Natural Resources, School of


Date of this Version



Nebraska Department of Environmental Quality Report

Revised 2/2013

NEPA, 1200 "N" Street, Suite 400, P.O. Box 98922, Lincoln, Nebraska 68509


Copyright (c) 2013 Qi Yuan,Daniel D. Snow and Shannon L. Bartelt‐Hunt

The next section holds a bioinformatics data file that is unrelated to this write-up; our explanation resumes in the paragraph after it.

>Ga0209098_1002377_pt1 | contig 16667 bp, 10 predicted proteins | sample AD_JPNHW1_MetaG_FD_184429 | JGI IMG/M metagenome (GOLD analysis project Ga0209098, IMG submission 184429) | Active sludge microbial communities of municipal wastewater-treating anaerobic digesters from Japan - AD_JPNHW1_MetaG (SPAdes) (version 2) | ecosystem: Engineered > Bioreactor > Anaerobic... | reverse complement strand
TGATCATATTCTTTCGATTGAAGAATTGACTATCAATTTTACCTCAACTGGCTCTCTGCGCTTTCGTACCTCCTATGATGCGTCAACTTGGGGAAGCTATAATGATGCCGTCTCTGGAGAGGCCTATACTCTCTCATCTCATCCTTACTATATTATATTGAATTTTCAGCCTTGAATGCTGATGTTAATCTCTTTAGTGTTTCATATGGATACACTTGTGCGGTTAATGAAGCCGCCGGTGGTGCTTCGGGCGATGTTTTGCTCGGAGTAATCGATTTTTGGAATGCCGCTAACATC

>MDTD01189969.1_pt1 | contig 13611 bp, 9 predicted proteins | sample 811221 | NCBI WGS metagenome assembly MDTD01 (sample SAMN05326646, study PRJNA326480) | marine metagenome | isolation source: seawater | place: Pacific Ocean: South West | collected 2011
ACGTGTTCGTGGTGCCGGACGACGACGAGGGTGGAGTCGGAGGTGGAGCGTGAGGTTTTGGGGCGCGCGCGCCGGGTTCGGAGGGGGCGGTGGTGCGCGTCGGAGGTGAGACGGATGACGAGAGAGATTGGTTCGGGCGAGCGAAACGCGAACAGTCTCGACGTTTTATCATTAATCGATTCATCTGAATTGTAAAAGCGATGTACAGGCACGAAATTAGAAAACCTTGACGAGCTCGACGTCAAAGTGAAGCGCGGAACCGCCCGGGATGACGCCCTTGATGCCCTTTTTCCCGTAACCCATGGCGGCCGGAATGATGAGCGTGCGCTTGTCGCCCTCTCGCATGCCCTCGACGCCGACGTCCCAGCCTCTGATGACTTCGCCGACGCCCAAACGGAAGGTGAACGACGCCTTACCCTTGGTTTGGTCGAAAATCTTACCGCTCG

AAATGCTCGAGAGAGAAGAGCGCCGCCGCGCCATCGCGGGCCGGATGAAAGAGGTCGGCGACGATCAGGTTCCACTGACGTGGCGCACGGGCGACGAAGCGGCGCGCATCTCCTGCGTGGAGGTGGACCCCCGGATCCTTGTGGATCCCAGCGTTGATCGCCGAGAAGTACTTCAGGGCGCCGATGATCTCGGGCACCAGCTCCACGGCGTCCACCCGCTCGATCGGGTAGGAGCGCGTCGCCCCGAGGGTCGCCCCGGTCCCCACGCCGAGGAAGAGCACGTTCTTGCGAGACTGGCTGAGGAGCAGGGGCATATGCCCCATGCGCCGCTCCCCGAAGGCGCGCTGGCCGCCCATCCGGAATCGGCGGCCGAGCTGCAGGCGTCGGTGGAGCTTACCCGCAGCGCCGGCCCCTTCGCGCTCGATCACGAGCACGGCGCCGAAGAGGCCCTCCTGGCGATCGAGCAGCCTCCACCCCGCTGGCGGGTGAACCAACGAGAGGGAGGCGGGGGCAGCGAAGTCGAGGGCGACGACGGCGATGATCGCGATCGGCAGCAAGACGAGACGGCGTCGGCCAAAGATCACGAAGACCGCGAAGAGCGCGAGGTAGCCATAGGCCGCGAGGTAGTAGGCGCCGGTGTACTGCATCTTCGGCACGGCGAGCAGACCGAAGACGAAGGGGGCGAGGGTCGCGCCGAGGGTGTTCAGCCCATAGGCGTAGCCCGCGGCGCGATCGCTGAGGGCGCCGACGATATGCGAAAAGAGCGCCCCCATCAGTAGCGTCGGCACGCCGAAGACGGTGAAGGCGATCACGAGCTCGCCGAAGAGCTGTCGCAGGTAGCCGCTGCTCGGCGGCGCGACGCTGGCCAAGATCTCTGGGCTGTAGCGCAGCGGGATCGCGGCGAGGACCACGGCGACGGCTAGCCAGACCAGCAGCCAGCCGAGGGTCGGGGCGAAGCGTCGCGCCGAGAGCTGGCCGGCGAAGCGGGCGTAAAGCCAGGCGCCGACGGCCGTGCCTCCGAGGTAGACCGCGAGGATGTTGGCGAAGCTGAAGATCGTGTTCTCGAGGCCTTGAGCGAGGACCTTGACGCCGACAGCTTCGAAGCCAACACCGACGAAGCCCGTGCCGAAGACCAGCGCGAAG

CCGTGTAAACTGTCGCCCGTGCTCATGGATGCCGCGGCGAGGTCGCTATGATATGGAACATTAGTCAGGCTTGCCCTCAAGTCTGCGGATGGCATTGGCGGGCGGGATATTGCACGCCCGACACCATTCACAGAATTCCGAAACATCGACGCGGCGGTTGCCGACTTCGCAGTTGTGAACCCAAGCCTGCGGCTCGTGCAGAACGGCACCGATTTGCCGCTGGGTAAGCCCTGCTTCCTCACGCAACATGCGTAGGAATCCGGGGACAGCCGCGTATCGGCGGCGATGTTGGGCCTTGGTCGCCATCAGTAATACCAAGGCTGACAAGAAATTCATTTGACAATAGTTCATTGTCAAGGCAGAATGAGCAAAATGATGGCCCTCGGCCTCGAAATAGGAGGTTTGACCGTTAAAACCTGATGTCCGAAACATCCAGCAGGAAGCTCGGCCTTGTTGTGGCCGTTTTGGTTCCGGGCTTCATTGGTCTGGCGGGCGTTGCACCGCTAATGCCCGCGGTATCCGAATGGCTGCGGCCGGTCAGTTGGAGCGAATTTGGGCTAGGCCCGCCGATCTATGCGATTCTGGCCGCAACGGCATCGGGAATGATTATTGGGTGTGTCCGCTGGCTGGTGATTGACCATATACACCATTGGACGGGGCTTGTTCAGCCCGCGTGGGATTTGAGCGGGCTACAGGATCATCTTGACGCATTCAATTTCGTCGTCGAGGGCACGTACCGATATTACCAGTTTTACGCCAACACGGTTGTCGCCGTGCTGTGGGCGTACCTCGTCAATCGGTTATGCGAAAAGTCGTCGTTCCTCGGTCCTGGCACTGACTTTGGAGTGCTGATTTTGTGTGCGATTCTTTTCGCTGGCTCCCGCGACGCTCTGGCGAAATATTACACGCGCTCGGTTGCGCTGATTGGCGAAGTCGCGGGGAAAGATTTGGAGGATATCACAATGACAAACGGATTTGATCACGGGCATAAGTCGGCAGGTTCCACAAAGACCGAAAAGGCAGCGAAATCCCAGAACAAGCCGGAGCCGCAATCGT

Among the conventional disposal methods for livestock mortalities, on‐farm burial is a preferred method, but the potential water quality impacts of animal carcass burial is not well understood. Typically, on‐farm burial pits are constructed without liners to prevent percolation of leachate into soil and groundwater. To date, no information is available on temporal trends for contaminants in leachate produced from livestock mortality pits. In our study, we examined the concentrations of conventional contaminants (electrical conductivity, COD, TOC, TKN, TP, and solids) as well as some antimicrobials and steroid hormones for a period of 20 months. High concentrations of conventional contaminants were detected in leachate collected from the field burial pits. In addition, 17β‐estradiol and monensin were also observed at maximum concentrations of 20,069 ng/L and 11,980 ng/L, respectively. Estimated mass loading of total steroid hormones and veterinary pharmaceuticals were determined to be 1.84 and 1.01 μg/kg of buried cattle carcass materials.